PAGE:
A quote from Father Abraham: ACH AYN YIRAS ELOKIM B’MAKOM HAZEH [there is no fear of G-d in this place]
At a certain point in Avraham’s journey, he misleads the population of one neighborhood. He lies about his relationship with his wife, as he suspects the residents there will kill him just to make Sara an available widow. When caught out in his lie, he is confronted by the king of that country, “did you think I would murder!?” And Avraham’s reply is kinda off-beat, he says, “I told myself, but there isn’t any fear of G-d in this place.” Obliquely, he was saying, “Yah, I thought you capable of murder, for you don’t fear G-d. And with no fear of G-d, anything goes, so long as you are not caught.”
Integrity. What is it? And where have we lost it?
When there is no absolute morality, where man can logic his way to what he thinks is right, right and wrong become very blurred and often swayed by human interests.
Last night, ABC did a segment on hospital errors. Seems that one out of three patients admitted to a hospital will be hurt by the hospital. That is not even discussing the whole conversation (which we will have in this blog someday, because it needs to be talked about) about the push for killing elderly patients which is happening in many hospitals. We are talking about plain, old sloppy carelessness, and the subsequent cover-up of such errors.
Doctors, like so many others among us, have their own interests at heart and really can’t care less anymore about integrity. It is about not being sued, not about getting it right. How many of them have lost sleep over their errors? How many of them have approached their work as under the supervision of a just G-d?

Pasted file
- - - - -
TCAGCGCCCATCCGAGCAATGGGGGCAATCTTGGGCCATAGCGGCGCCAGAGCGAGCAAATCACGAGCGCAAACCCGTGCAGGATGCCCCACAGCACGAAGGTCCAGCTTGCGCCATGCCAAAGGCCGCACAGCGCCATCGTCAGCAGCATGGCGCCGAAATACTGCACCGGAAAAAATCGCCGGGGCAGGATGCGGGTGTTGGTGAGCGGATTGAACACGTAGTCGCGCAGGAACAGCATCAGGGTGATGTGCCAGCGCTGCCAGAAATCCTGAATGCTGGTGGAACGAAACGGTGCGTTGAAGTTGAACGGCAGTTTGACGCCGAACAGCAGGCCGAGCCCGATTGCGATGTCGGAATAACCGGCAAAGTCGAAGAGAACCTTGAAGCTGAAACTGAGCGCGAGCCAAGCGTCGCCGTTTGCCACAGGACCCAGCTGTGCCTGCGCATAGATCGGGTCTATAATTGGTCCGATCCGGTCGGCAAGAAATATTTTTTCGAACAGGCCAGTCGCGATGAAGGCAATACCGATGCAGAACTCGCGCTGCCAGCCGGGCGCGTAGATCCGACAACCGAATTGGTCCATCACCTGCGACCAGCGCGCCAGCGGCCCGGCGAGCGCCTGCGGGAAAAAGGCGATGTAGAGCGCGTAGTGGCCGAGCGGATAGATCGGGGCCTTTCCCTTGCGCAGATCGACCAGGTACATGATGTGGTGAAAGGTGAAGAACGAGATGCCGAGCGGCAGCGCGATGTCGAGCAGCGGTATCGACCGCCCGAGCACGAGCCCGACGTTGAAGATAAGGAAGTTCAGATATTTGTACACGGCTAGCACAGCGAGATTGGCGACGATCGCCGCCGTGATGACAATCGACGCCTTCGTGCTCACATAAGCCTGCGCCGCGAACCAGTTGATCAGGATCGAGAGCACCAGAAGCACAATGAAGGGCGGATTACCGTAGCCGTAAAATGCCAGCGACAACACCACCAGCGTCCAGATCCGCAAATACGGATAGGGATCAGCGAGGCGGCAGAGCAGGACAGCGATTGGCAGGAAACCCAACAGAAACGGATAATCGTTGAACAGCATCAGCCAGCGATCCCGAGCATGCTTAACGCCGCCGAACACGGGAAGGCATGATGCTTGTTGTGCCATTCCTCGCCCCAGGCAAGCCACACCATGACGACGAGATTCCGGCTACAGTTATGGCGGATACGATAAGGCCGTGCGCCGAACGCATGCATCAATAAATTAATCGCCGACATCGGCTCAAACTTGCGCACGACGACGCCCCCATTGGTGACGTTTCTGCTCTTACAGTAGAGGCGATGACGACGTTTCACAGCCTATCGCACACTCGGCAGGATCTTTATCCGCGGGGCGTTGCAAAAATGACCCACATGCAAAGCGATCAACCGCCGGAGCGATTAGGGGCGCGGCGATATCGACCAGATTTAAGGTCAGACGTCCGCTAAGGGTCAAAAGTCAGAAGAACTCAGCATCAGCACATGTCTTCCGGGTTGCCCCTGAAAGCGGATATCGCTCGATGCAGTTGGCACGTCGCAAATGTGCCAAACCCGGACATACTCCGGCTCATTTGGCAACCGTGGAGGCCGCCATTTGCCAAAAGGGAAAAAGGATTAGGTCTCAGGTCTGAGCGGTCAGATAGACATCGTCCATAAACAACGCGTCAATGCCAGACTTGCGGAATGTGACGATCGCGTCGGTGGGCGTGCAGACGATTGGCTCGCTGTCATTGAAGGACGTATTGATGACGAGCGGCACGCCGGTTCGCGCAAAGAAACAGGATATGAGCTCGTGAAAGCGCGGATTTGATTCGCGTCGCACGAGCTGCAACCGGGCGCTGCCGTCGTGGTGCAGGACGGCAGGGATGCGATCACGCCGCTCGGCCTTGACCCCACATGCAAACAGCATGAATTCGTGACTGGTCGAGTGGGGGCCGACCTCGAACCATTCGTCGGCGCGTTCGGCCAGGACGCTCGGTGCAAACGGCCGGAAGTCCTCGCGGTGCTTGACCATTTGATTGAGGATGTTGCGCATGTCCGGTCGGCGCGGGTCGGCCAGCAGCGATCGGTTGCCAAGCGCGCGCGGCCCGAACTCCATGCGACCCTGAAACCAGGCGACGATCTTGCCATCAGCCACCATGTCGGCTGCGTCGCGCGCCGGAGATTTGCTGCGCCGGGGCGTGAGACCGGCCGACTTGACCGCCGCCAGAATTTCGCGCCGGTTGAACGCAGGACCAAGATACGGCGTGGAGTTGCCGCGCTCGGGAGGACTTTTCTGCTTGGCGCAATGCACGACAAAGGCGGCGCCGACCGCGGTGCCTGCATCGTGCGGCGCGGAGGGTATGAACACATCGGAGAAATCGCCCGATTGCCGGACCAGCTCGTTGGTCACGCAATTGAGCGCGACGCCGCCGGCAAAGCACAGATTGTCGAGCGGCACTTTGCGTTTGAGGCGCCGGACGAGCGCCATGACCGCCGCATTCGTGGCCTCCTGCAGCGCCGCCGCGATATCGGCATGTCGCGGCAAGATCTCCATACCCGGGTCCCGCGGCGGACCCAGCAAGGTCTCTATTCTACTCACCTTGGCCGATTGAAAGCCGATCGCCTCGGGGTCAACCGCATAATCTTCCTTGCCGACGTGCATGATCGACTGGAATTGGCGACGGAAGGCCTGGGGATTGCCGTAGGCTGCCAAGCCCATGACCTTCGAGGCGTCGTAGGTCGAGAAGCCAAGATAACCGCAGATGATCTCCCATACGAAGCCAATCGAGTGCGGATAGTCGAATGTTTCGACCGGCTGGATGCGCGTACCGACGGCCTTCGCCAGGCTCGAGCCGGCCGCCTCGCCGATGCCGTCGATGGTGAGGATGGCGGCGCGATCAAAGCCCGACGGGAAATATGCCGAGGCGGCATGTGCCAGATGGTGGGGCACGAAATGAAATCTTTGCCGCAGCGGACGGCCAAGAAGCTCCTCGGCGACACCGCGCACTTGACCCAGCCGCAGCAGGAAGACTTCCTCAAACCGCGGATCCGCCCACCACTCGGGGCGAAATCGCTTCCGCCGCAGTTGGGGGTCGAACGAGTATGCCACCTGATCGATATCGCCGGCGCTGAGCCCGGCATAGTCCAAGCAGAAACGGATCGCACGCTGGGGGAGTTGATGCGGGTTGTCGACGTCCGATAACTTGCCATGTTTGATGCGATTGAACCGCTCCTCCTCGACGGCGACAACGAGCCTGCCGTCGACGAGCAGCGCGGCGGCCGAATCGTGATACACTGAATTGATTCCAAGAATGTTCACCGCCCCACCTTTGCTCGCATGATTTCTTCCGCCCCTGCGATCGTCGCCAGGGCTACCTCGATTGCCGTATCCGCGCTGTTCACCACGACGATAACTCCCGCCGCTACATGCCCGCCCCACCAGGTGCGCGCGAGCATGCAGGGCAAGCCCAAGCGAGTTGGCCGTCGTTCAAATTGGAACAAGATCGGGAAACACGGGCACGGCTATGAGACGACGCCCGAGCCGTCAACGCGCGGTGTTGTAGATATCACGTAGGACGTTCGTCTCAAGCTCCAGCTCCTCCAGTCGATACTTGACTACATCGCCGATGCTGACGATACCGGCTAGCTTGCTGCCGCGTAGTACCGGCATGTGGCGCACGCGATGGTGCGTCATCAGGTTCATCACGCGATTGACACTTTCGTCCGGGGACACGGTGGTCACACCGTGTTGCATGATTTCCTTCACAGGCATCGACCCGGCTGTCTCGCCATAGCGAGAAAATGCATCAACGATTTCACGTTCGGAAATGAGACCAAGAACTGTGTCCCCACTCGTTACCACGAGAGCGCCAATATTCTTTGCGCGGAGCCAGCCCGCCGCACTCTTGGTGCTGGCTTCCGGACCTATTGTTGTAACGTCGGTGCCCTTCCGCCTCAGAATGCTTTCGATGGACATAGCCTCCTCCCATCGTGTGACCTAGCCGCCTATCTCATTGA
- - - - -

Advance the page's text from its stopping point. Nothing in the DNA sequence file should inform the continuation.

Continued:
Integrity. You want it – you must find the absolute in morality. And yes, that is G-d based. All else is just self-interest swayed.
[As an aside: We talk about reforming the healthcare system, we talk about covering people with insurance and cutting costs. Yet, no one talks about cutting the costs of sloppy medicine properly. No one talks about creating tech gadgets that would put tight controls on hospital procedures. Imagine a system where the computer has the records of the patients working interactively with the medication administration and would beep mistakes or lock down certain prescriptions. You know the “fatal error” code sometimes gotten in computer operations? Why not something that would do the same in hospitals? Another weird question – why is there a lemon law that applies for appliances and cars, but there is no such lemon law for medical care?]